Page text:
"Iím afraid I will not know until Dr. Manson brings her back. But Iíve observed other cases---let me just say that the bright, outgoing girl you have described to me may no longer exist."
"What Professor Phillips means," Angela said, "is that Tiffany...may no longer be bright."
"She may be, um, stupid." Phillips looked down at the tea cup in his hand.
"Stupid?" Leona asked. She and Ray were beyond tears now, and were just numb.
"Slow, dense, poor grades in school."
Angela added, "The days of Tiffany bringing home all ĎAísí on her report card may be over."
Phillips looked a little disturbed at Angelaís interruption. "Hhmph! Yes. Of course, given the nature of the process, she will of course remember everything from before, but it may not mean anything to her. She---"
The doorbell rang just then. The tea cups were hastily put down and forgotten. Ray hurried to the door. It was Dr. Manson. She was smiling. "Mr. Blum-Deckler, here is your daughter." She had her arm on Tiffanyís shoulder. Tiffany stood there, not smiling.
She looked fine to Ray, who knelt down and embraced his daughter in a bear hug. After a momentís pause, she hugged back. "Daddy," she said. Her voice was soft, slow.
They brought Tiffany to the living room, where Leona replayed the scene at the door. "Oh, Tiffany," she said, her voice cracking. She leaned back, and ran her hands along Tiffanyís sides. "Oh, but youíre so thin! How about I make you a grilled cheese sandwich? Your favorite!"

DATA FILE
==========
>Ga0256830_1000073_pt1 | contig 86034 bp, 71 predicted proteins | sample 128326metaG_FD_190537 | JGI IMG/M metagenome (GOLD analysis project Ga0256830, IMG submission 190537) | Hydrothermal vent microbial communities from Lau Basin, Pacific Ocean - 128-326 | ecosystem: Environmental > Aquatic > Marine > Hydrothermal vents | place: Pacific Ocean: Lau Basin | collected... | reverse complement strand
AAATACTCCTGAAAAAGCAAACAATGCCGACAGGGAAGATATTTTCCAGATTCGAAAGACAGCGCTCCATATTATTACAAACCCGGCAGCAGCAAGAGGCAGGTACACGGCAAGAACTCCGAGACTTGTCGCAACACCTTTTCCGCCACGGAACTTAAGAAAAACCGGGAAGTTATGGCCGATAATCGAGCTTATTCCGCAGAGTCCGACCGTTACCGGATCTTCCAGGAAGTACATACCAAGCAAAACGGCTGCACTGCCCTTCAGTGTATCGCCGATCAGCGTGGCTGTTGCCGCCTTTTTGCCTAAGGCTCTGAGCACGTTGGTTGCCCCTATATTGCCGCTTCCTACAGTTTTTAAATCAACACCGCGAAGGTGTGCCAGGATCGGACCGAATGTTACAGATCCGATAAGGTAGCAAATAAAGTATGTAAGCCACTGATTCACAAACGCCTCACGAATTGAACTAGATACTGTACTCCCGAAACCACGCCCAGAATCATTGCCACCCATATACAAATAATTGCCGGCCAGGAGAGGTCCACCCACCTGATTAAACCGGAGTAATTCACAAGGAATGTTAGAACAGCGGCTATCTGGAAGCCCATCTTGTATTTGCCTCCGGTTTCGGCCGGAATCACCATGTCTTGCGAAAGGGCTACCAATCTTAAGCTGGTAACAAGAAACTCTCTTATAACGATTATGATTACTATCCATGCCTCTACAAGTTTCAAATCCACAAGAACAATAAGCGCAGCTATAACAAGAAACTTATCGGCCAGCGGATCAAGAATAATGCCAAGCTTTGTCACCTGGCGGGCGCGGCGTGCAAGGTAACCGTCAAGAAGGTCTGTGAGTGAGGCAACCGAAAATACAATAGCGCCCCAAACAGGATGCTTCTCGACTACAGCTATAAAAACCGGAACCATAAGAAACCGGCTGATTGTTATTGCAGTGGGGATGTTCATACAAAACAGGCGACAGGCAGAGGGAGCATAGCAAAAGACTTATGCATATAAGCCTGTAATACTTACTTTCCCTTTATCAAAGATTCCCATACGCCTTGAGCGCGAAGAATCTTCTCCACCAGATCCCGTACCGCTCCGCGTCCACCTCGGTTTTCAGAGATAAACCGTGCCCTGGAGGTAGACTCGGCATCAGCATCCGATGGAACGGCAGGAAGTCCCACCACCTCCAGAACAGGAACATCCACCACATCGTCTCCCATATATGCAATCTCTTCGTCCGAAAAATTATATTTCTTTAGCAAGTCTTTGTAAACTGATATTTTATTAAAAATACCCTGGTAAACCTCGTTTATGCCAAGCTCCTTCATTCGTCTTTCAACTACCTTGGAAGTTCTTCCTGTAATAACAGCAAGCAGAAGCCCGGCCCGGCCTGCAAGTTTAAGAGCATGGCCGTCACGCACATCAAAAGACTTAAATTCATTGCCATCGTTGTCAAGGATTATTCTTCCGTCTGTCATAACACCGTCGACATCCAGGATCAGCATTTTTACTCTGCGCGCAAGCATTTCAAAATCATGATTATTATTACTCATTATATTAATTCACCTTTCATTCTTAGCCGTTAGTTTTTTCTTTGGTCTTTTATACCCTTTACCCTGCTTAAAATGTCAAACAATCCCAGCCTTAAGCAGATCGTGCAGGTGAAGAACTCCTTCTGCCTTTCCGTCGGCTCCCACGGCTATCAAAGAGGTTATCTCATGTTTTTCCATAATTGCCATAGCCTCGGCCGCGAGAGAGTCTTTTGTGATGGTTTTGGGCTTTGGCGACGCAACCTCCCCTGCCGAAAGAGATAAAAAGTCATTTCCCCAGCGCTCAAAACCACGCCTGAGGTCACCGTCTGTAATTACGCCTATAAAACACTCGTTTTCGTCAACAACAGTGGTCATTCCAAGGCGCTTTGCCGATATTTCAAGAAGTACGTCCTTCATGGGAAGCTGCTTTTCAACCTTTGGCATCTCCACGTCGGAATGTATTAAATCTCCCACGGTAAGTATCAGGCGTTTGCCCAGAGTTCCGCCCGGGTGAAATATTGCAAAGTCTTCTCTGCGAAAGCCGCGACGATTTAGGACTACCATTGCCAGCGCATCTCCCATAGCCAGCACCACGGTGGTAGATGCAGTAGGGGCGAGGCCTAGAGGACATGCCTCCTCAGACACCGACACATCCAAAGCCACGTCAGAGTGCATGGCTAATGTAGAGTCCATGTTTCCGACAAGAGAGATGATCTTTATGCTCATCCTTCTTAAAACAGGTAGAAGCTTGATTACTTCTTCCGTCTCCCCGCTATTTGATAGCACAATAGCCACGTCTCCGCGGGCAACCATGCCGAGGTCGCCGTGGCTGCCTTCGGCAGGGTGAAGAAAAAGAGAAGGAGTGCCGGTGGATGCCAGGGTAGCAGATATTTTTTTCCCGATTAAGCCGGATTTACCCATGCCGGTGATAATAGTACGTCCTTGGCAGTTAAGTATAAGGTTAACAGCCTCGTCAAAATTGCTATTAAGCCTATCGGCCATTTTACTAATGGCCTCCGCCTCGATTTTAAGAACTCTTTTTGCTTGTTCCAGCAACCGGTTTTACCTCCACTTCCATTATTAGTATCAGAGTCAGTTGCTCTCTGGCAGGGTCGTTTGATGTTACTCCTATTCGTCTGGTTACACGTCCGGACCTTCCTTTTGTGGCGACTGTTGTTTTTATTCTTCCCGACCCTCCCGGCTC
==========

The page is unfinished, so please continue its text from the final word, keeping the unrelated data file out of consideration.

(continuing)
"No!" Tiffany said with surprising force, and stepped back from her motherís grip. "Iíll get fat!"
"But, Tiffany, youíre---"
Dr. Manson held up her hand and made shushing noises. Leona cut herself off. Dr. Manson said, "Tiffany, dear, why donít you go up to your room?"
Tiffany obeyed without hesitation. Ray and Leona watched her, concern showing on their faces. Tiffany moved slowly. They heard her footsteps on the stairs, fading out as she climbed. Dr. Manson turned to them and said, "There is something you should know about your daughter."
"Sheís thin!" Leona said.
"She is healthy." Dr. Manson sighed. "I have...treated her and she will be fine. But in order to break her of the habit of, oh, you know...well, the best I could do was to substitute another form of compulsive behavior. Iím afraid there was no other way."
Ray said coldly, "What did you do?"